Dawn of the Planet of the Apes Movie Review


I feel that most filmgoers agree that rebooting franchises is one of the most nauseating trends in modern cinema. Reboots usually contain weak plots, bank on the special effects used in the film to sell tickets, and never live up to the original work. I have yet to meet anyone who claims that they prefer the recent Robocop or Total Recall movies to the originals. Because of this, many people were naturally skeptical when Rise of the Planet of the Apes was released in summer 2011. It didn’t help that an attempt to reimagine this franchise had already failed with Planet of the Apes in 2001, one of director Tim Burton’s few disappointments. Rise, however, was met with both critical and commercial success, so naturally, a sequel was in order. Now we are treated to Dawn of the Planet of the Apes, which is a sequel to the franchise reboot. The movie also has a new director, Matt Reeves, who has replaced Rise of the Planet of the Apes director Rupert Wyatt. You can clearly see why I was worried when this film was announced.

Dawn starts off a decade after the events of Rise of the Planet of the Apes. The humans have been almost completely wiped out by the Simian Flu, and the apes have established a community in the Redwood Forests of California. Caesar, played by Andy Serkis, is the leader of the ape colony, where he has a mate and two sons. When humans show up at the community asking for access to a nearby dam, the apes agree to cooperate, despite the protests of Koba, an ape who was experimented on heavily by humans before the apes’ emancipation. However, old conflicts and prejudices soon arise between the two groups, and both the apes and the humans soon have to make hard decisions about who they trust.

Within the first twenty minutes of this movie, all of my fears about mediocrity were eliminated. This movie not only lived up to the high standard set by the 2011 movie, but dove even deeper into the themes and characters presented in that film, allowing us to learn more about the evolution of this community that eventually becomes to the ape society of the 1968 classic. I went into this film thinking that it might be a non-stop action ride. To my surprise, the movie had much more focus on the characters than the average summer sci-fi. Most of the movie was about the establishment of understanding and trust between the humans and the apes and the violation of these tenants. For this, I tip my hat to writers Rick Jaffa and Amanda Silver, who also worked on the 2011 adventure. I also have to applaud Matt Reeves for the smooth and unique direction of the film. There were some points in the movie where I felt certain of what was about to come next, only to be completely surprised by the following scene. It was an impeccably created movie that I was completely impressed by, and I hope that this same team of filmmakers is signed on for any future endeavors with the franchise.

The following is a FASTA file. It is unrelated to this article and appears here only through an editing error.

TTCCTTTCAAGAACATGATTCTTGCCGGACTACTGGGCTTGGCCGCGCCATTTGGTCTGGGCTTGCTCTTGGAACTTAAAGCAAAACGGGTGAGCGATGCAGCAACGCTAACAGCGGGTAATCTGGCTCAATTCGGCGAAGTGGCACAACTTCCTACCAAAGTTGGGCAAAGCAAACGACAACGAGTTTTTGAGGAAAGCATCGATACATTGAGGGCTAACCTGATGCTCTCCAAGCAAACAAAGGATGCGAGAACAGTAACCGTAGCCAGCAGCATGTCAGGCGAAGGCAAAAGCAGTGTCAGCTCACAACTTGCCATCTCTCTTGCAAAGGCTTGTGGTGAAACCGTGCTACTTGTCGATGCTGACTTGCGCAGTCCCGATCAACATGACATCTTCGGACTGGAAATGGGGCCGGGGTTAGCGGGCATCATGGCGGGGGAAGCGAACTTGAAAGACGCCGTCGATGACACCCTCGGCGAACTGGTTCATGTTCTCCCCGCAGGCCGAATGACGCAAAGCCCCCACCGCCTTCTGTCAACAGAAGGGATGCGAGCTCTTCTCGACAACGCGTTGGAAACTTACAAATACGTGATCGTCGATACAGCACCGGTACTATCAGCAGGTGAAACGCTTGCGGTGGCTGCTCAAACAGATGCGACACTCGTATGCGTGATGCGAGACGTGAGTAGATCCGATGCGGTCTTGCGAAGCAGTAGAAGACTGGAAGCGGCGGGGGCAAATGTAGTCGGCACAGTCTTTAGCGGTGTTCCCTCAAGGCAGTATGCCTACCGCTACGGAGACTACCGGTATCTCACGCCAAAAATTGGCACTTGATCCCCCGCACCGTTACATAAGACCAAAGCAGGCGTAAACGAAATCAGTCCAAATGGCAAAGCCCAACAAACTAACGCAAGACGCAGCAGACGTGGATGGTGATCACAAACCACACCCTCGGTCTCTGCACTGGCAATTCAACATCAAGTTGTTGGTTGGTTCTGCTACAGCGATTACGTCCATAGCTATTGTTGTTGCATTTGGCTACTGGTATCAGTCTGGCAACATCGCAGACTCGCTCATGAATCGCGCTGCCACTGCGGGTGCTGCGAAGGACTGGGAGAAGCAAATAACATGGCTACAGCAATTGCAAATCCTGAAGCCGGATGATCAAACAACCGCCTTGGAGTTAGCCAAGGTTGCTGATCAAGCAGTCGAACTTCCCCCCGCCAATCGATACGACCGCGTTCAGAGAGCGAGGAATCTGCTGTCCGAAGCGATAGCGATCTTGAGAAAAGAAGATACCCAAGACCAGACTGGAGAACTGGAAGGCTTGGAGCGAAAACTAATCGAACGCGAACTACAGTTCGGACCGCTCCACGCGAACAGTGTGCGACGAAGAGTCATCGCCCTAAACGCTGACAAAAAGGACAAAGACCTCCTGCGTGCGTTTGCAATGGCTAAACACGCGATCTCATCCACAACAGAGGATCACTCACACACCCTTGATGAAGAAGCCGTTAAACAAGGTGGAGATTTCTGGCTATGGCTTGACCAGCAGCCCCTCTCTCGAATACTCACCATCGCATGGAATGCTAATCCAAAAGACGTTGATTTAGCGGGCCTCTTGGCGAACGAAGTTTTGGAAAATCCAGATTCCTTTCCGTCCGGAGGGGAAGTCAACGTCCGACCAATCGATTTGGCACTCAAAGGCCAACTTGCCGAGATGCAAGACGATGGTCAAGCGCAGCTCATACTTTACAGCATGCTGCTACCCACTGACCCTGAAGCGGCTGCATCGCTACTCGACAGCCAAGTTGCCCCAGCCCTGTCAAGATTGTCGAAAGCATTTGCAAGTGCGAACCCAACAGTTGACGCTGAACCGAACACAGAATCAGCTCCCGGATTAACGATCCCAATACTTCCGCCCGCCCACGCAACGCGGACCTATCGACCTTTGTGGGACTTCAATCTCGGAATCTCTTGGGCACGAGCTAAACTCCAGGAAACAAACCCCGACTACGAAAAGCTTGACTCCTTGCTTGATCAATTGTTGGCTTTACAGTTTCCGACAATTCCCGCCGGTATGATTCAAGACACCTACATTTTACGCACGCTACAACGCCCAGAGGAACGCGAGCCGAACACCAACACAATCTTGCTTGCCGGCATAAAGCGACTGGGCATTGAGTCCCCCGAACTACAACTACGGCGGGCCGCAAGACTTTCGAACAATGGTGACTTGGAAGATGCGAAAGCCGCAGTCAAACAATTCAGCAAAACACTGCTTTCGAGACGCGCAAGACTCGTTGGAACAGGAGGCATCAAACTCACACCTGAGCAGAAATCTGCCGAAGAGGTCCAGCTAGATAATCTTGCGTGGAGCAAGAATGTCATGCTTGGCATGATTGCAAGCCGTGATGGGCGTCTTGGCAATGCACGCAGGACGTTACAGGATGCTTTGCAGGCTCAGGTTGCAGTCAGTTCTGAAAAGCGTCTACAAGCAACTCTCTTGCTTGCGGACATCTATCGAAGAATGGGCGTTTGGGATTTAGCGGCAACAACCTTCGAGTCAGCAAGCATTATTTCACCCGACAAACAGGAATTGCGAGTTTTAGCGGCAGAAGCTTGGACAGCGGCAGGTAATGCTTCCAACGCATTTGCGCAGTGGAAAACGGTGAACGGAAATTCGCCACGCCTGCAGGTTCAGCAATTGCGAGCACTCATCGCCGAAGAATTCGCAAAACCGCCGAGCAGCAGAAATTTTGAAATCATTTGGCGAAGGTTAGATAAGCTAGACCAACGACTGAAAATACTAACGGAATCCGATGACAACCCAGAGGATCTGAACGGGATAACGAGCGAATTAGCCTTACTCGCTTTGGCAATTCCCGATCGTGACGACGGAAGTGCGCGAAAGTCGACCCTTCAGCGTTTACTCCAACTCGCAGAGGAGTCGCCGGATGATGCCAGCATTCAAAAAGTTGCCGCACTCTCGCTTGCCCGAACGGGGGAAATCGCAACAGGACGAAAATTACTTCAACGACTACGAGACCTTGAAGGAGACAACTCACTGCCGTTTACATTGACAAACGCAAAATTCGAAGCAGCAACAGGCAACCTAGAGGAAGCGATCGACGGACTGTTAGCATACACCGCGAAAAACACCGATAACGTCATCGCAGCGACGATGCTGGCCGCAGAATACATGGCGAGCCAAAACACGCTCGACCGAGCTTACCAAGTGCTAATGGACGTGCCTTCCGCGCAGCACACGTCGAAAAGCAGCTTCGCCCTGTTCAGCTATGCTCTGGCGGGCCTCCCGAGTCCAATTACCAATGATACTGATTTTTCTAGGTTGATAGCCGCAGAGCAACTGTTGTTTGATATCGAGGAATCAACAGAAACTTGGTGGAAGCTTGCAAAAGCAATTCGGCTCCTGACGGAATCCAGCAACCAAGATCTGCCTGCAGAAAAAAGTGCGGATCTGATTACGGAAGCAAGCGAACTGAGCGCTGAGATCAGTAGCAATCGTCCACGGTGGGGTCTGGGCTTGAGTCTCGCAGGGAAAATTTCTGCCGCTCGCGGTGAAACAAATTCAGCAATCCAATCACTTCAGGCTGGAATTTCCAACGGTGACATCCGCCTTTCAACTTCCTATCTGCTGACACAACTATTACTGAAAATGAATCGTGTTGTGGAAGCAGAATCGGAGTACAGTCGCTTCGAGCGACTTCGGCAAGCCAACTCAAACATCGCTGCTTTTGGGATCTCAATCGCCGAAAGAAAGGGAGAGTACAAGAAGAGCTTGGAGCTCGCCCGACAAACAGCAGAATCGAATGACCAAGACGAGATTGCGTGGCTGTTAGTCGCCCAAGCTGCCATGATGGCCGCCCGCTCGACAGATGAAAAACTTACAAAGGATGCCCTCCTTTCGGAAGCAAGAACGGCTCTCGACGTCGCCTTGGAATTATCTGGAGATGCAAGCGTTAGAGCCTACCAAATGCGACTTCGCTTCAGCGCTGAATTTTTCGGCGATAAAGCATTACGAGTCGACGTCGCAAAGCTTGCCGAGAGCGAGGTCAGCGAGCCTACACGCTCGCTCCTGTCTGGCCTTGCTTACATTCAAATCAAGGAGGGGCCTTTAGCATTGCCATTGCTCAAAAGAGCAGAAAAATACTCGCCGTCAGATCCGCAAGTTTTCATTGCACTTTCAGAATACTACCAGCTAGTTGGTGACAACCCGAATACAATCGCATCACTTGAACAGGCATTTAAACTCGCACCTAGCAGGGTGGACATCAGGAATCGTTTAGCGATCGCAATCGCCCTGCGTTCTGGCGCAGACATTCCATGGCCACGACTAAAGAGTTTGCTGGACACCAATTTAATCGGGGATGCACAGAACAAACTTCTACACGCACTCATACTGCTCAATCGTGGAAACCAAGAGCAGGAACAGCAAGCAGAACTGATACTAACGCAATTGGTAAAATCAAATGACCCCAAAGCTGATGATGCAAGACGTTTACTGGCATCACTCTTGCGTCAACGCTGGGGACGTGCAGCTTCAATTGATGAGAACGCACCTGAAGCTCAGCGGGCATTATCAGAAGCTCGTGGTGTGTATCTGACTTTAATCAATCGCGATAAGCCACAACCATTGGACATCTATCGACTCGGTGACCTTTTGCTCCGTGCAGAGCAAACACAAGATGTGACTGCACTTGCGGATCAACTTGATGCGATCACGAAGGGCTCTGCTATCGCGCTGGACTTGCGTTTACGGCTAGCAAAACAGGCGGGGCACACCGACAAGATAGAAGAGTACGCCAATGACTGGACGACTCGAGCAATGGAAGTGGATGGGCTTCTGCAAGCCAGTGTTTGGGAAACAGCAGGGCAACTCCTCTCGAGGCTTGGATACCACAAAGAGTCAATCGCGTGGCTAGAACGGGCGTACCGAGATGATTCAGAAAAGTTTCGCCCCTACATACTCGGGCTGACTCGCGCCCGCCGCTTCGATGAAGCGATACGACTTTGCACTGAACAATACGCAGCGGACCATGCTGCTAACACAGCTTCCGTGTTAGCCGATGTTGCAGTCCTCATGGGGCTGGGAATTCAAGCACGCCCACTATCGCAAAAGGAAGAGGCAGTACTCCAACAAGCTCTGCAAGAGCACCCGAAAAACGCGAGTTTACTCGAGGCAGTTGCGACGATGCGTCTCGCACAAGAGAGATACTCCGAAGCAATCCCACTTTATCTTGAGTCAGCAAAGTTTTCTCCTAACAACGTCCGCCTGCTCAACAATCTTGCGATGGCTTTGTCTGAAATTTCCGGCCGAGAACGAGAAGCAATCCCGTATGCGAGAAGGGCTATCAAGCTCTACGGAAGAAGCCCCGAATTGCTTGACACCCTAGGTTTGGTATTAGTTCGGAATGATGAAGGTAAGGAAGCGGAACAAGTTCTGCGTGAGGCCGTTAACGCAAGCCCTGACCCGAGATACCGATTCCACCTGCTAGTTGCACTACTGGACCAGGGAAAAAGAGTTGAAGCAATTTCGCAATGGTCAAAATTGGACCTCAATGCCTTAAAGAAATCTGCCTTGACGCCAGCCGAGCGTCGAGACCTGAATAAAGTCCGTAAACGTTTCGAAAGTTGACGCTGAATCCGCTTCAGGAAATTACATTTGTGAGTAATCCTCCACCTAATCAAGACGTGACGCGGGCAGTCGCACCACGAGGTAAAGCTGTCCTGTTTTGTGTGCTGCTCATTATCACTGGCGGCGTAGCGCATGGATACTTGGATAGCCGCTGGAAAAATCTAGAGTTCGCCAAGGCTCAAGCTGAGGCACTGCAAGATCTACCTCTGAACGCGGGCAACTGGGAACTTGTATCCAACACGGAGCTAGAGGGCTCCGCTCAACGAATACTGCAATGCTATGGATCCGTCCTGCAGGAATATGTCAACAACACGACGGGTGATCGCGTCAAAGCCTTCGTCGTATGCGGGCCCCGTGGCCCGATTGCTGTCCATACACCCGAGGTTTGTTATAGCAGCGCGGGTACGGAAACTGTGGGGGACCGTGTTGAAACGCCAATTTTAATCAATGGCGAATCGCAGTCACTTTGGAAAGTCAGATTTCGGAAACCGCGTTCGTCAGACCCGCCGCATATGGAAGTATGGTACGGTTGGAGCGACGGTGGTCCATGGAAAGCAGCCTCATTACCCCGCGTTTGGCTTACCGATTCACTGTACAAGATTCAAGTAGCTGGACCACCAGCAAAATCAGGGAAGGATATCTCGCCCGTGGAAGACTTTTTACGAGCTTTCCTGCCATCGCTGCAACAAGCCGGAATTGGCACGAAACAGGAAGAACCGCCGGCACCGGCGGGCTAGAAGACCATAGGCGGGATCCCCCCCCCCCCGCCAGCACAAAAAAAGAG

This time around, Caesar is the main character of the film, and Andy Serkis does a knockout job as the chimp. Serkis has been known for being the king of motion capture ever since his performance as Gollum in the Lord of the Rings movies, but his acting here is definitely the best that I’ve seen from him. Many critics are saying that he could go on to get a nod from the Academy for his performance here. Even if they turn up their nose at him, I’m sure that he will receive the kind of recognition that he deserves. The rest of the cast is superb, as well. Jason Clarke plays Malcolm, a human interested in cooperating with the apes. Gary Oldman also gives a strong performance as Dreyfus, another human who is much more concerned about the apes given that he lost his wife and two sons to the Avian flu. The cast who voiced the rest of the apes was also well-selected, and there wasn’t a single person who felt out-of-place in this film.

Dawn of the Planet of the Apes is about much more than high-velocity action. It’s about overcoming former hatreds, placing trust in those who you thought that you never could, and it preaches that a few bad eggs shouldn’t determine a person’s view of an entire group. There’s quite a bit of moral ambiguity in the film; there were several points at which I wasn’t sure if I should root for the humans or the apes. I personally love sci-fi movies that cause this sort of indecision in my mind, as they force me to use my brain in between action scenes. The film is emotionally intense, and there were parts where I really had to fight to keep from tearing up. This is the best film to be released so far this summer, and I have no problem giving it the highest score that I can.



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